Christmas is coming and what better present than a good book?
So for the next 12 days I’ve invited some guest authors on my blog to tell us about their latest books. You might want to order some of them for your family, or even treat yourself. I’m hoping to find a couple of books in my Christmas stocking!
My first guest is Misha Herwin who has dropped by to tell us about her YA,Clear Gold.
The world is broken. Fire and sickness rage and water is more precious that gold. Bandits ravage the countryside and the only hope for a better life is to fight for it. Mouse is an outsider; a girl who has never belonged and who questions everything. A born warrior her ambition is to ride guard on the water wagons, but when her rightful place is stolen from her she will have to find some other way to break free of the confines of The Town and seek the knowledge she longs for, whatever it might cost her.
Mouse lay on her stomach and looked down over the vast plain spread out below her. The sun beat down on her back. Sweat dripped down her face and her tunic stuck to her skin. Squinting into the sun, she scanned the narrow road for the wagon train, but could see nothing. Had there been another attack? Mouse propped herself up on her elbows and put her hands up to shield her eyes against the harsh light.
The mid-day watch was the hardest as the heat was unrelenting and there was no shade up on the Roches. The other watchers complained or tried to change shifts, but Mouse never did. She could do it and she’d rather tear out her tongue than moan. She was a fighter and one day she’d be a guard, riding shotgun on the wagon train keeping its valuable cargo safe from water bandits.
Reaching for the bottle at her side, she took a gulp of fighter’s water. The tang of bitter herbs matched her mood. She’d had enough of lying like a lizard on a rock. She wanted to be out there, doing what she had been trained for.
A flash of silver from an old bumper and she was on her feet, as the first of the wagons lumbered into view. Picking up her Sung from rock on which she had left it to charge, she keyed in the message,
“Returned” and pressed send. Pulled by heavy horses the wagons were cobbled together from the bodies of old vans and trucks and set on wooden bases with wooden wheels. Hard to drive, uncomfortable to ride in, they travelled over the county bringing fresh water to those who could afford it.
As soon as they were close enough she sent another signal to the town so that that the gates would be opened. Then she was free to leave her post. Mouse however did not move. She waited until the lead wagon entered the narrow gap where the road ran between the rocky outcrop on which she stood and the sheer drop into the valley.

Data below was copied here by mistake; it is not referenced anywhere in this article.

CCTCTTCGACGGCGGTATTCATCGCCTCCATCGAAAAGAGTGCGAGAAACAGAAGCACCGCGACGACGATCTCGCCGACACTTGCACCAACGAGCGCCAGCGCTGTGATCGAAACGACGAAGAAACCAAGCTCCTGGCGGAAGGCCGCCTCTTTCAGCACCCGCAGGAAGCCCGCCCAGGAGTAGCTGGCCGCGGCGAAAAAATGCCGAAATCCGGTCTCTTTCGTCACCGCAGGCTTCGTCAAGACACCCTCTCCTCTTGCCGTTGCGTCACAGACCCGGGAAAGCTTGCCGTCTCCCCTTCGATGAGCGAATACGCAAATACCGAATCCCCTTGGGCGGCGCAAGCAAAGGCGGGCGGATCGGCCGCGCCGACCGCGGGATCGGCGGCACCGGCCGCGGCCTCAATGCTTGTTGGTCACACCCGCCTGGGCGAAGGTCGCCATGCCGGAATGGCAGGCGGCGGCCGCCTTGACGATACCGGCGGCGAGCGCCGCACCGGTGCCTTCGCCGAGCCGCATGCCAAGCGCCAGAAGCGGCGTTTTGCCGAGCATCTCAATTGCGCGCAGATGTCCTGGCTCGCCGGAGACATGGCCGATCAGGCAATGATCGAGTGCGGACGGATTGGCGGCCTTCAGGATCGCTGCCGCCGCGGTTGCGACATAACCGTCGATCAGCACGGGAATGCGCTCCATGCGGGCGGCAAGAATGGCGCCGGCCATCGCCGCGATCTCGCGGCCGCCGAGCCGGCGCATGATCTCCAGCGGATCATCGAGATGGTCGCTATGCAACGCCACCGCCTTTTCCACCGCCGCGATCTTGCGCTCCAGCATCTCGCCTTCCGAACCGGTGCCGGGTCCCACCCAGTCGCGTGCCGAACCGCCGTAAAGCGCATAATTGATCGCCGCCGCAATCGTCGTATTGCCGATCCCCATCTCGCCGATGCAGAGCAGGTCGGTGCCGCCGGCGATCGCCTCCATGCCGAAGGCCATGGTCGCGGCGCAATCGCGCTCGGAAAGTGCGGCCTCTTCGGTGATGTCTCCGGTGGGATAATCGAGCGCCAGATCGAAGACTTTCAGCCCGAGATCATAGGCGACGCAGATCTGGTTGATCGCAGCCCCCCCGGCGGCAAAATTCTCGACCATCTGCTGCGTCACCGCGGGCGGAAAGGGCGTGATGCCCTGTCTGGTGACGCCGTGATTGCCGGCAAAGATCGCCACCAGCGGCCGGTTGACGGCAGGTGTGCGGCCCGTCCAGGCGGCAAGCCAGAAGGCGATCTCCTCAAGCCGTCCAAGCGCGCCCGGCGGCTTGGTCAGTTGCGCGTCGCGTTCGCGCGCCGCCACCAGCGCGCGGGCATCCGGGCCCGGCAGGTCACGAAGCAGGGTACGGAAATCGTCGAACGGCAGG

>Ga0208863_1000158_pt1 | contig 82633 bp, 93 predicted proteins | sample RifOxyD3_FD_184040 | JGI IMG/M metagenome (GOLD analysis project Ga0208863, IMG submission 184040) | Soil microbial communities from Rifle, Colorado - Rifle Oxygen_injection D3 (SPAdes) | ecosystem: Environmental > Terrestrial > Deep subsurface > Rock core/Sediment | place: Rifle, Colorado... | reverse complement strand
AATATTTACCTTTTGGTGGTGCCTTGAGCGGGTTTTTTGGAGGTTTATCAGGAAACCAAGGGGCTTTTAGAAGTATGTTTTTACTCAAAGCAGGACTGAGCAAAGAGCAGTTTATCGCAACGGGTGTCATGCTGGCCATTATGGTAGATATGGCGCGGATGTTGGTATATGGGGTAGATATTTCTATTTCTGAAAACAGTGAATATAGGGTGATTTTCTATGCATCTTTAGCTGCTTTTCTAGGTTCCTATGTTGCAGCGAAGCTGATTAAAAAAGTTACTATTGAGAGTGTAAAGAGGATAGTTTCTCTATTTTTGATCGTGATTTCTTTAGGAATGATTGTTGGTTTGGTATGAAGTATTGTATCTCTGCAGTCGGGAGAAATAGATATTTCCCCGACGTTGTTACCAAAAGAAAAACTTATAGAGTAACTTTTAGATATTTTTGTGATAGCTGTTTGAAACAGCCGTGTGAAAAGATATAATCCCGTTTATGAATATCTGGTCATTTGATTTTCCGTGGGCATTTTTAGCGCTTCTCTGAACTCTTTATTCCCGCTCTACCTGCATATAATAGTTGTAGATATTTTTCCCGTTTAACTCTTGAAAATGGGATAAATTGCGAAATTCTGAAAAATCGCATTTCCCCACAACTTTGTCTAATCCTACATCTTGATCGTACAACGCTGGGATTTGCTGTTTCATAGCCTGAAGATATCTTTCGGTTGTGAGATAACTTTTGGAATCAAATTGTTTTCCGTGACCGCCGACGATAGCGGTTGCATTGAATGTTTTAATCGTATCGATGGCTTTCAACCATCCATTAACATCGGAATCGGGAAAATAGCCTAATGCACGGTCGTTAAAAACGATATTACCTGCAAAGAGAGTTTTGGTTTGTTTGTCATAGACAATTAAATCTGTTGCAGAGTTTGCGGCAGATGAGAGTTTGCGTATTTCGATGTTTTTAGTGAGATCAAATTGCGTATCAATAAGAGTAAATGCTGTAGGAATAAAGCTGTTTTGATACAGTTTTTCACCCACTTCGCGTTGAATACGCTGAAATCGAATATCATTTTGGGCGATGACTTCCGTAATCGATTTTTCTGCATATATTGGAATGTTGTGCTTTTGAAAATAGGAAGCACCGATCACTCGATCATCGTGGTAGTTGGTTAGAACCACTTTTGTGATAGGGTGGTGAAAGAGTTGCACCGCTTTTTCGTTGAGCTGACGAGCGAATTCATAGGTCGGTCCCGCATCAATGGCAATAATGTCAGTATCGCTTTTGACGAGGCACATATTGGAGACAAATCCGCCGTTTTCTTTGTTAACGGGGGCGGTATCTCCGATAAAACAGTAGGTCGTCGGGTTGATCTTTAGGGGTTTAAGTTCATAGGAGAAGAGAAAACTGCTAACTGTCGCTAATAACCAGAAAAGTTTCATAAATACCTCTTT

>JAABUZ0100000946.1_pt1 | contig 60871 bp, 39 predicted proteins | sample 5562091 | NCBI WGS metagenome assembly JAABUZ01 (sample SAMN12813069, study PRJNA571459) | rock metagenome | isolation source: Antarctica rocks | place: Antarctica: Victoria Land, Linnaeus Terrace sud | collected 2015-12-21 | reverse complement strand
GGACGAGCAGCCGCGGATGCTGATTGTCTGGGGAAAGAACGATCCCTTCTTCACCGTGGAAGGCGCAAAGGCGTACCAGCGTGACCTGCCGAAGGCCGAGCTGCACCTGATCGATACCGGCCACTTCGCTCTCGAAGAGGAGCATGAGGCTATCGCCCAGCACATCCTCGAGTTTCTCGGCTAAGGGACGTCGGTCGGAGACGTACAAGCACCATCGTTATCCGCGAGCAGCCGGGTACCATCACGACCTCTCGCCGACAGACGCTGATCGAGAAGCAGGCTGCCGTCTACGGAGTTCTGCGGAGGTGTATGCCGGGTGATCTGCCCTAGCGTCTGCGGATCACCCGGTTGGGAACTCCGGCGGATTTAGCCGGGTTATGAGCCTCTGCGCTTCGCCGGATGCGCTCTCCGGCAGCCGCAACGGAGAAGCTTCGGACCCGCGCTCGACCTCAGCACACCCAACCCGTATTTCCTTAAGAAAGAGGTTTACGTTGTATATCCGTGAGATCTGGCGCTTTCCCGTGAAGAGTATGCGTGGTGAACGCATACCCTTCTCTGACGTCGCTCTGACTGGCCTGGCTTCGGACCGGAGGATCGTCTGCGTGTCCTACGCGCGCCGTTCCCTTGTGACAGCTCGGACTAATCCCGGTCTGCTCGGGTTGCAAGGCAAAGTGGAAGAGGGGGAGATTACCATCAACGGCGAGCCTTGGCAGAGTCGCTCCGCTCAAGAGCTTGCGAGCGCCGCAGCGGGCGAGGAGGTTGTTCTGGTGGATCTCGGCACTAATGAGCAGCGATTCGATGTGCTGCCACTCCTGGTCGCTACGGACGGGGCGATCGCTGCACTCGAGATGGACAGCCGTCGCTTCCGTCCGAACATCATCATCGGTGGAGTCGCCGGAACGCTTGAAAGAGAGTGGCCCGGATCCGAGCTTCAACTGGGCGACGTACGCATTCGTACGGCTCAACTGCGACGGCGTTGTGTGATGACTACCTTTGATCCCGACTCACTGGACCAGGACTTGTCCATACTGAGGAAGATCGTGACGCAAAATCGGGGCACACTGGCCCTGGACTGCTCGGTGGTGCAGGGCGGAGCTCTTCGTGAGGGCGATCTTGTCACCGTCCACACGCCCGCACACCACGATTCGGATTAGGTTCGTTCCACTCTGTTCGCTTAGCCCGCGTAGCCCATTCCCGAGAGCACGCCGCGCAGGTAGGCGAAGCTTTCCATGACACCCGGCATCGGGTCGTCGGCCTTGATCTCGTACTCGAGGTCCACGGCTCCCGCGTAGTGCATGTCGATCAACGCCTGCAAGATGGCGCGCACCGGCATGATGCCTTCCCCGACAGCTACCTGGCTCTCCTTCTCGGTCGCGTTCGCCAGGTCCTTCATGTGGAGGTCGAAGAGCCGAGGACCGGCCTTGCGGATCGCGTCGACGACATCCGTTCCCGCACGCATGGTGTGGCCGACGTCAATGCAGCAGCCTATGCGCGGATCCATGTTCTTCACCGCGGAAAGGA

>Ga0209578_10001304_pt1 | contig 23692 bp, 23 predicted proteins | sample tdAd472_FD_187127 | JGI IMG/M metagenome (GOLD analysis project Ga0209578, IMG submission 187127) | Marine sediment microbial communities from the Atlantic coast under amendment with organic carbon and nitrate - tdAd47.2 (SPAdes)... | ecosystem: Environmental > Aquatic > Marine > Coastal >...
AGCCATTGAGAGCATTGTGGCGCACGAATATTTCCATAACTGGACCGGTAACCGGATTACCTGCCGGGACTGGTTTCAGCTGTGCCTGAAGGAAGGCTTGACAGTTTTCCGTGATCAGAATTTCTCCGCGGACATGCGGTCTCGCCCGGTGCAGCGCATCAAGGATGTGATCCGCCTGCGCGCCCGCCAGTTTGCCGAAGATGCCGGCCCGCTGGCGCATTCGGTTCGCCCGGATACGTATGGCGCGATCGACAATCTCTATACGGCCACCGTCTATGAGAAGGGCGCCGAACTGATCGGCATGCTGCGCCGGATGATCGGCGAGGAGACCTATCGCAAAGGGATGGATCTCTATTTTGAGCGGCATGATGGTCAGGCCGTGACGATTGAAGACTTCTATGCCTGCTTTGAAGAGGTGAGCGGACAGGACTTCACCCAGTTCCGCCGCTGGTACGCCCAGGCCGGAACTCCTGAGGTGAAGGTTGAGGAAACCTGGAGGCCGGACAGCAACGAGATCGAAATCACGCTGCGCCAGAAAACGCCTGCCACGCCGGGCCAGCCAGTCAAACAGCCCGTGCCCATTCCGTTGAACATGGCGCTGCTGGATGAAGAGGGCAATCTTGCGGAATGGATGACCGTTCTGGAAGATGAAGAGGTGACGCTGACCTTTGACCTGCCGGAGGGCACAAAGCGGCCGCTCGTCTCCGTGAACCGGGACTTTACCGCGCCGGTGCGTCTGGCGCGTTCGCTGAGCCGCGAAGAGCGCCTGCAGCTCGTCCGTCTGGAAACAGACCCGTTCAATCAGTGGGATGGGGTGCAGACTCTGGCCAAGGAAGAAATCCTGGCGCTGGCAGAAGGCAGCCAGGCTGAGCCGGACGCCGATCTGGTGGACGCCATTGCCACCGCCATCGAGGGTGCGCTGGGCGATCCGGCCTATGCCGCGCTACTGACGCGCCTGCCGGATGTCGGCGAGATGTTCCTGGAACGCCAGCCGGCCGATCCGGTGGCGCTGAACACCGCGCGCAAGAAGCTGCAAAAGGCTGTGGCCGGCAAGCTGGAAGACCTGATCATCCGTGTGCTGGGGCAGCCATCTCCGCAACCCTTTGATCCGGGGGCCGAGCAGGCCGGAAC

“Yes!” Mouse thrust her fist into the air. It was what she had hoped. Rhett was driving and he was alone. His guard must be dead or badly wounded, which meant that at long last there was a post for her. It must have been a hard fight because few of the wagons had both driver and guard on board and one or two were being driven by people she did not instantly recognise. There was a dark haired lad, she’d never seen before, managing Asif Corundum’s team. The merchant himself dressed in his usual flowing silks sat beside him. They must have joined the others at the head of the valley, coming in to the town to buy a consignment of water. Mouse narrowed her eyes and counted in the remaining wagons. They were all there and there was no sign of anyone following them, so there was no need to raise the alarm.
Thrusting her Sung into the bag she wore at her belt, she leapt down from rock and wove her way through the narrow paths that led over the ridge, then dipped down into a smaller valley. Shaded by the surrounding hills it was cooler. Mouse wiped her face on her sleeve and hurried towards the great wooden palisade that surrounded the town. If she wanted to see Rhett on her own she had to get to the enclosure before the wagon train, otherwise she didn’t stand a chance. With his red gold hair and good looks he was the one the girls all wanted and as soon as they knew he was back they would be fussing round him like flies on ripe fruit.
“State your name and business,” the sentry at the gate stepped forward blocking her way.
“Mouse,” she snapped. “Lookout. Mid-day watch,” she added.
“No need to get shirty. Rules is rules,” the man drawled. Mouse clenched her fists. Since the Sickness the number of people in the town was small enough for everyone to know everyone else.
“You have to have permission to come in or go out,” the man continued.
“Yeah well,” Mouse said impatiently.